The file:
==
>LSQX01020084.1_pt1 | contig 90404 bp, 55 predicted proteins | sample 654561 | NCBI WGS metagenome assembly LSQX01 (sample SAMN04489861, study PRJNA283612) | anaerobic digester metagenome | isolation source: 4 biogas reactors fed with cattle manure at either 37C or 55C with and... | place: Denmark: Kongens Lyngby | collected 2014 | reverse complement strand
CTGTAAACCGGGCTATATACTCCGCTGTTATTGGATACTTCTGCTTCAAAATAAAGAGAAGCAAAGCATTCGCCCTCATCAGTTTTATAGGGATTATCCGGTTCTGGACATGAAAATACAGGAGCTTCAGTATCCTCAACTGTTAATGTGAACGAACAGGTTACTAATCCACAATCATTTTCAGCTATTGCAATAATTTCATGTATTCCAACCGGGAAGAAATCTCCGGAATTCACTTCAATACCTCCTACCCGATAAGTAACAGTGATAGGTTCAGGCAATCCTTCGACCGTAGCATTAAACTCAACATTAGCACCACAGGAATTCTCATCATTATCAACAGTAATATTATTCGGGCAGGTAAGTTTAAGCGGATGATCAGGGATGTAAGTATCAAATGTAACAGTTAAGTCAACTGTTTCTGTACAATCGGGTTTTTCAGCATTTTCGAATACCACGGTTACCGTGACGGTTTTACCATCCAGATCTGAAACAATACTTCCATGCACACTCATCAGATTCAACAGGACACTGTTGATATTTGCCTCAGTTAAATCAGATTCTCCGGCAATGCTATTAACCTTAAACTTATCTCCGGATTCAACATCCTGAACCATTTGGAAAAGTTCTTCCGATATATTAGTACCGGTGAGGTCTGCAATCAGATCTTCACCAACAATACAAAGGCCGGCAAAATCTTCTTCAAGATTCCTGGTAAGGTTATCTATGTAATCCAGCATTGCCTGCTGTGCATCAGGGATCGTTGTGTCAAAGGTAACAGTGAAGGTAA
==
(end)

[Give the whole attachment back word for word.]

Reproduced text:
>LSQX01020084.1_pt1 | contig 90404 bp, 55 predicted proteins | sample 654561 | NCBI WGS metagenome assembly LSQX01 (sample SAMN04489861, study PRJNA283612) | anaerobic digester metagenome | isolation source: 4 biogas reactors fed with cattle manure at either 37C or 55C with and... | place: Denmark: Kongens Lyngby | collected 2014 | reverse complement strand
CTGTAAACCGGGCTATATACTCCGCTGTTATTGGATACTTCTGCTTCAAAATAAAGAGAAGCAAAGCATTCGCCCTCATCAGTTTTATAGGGATTATCCGGTTCTGGACATGAAAATACAGGAGCTTCAGTATCCTCAACTGTTAATGTGAACGAACAGGTTACTAATCCACAATCATTTTCAGCTATTGCAATAATTTCATGTATTCCAACCGGGAAGAAATCTCCGGAATTCACTTCAATACCTCCTACCCGATAAGTAACAGTGATAGGTTCAGGCAATCCTTCGACCGTAGCATTAAACTCAACATTAGCACCACAGGAATTCTCATCATTATCAACAGTAATATTATTCGGGCAGGTAAGTTTAAGCGGATGATCAGGGATGTAAGTATCAAATGTAACAGTTAAGTCAACTGTTTCTGTACAATCGGGTTTTTCAGCATTTTCGAATACCACGGTTACCGTGACGGTTTTACCATCCAGATCTGAAACAATACTTCCATGCACACTCATCAGATTCAACAGGACACTGTTGATATTTGCCTCAGTTAAATCAGATTCTCCGGCAATGCTATTAACCTTAAACTTATCTCCGGATTCAACATCCTGAACCATTTGGAAAAGTTCTTCCGATATATTAGTACCGGTGAGGTCTGCAATCAGATCTTCACCAACAATACAAAGGCCGGCAAAATCTTCTTCAAGATTCCTGGTAAGGTTATCTATGTAATCCAGCATTGCCTGCTGTGCATCAGGGATCGTTGTGTCAAAGGTAACAGTGAAGGTAA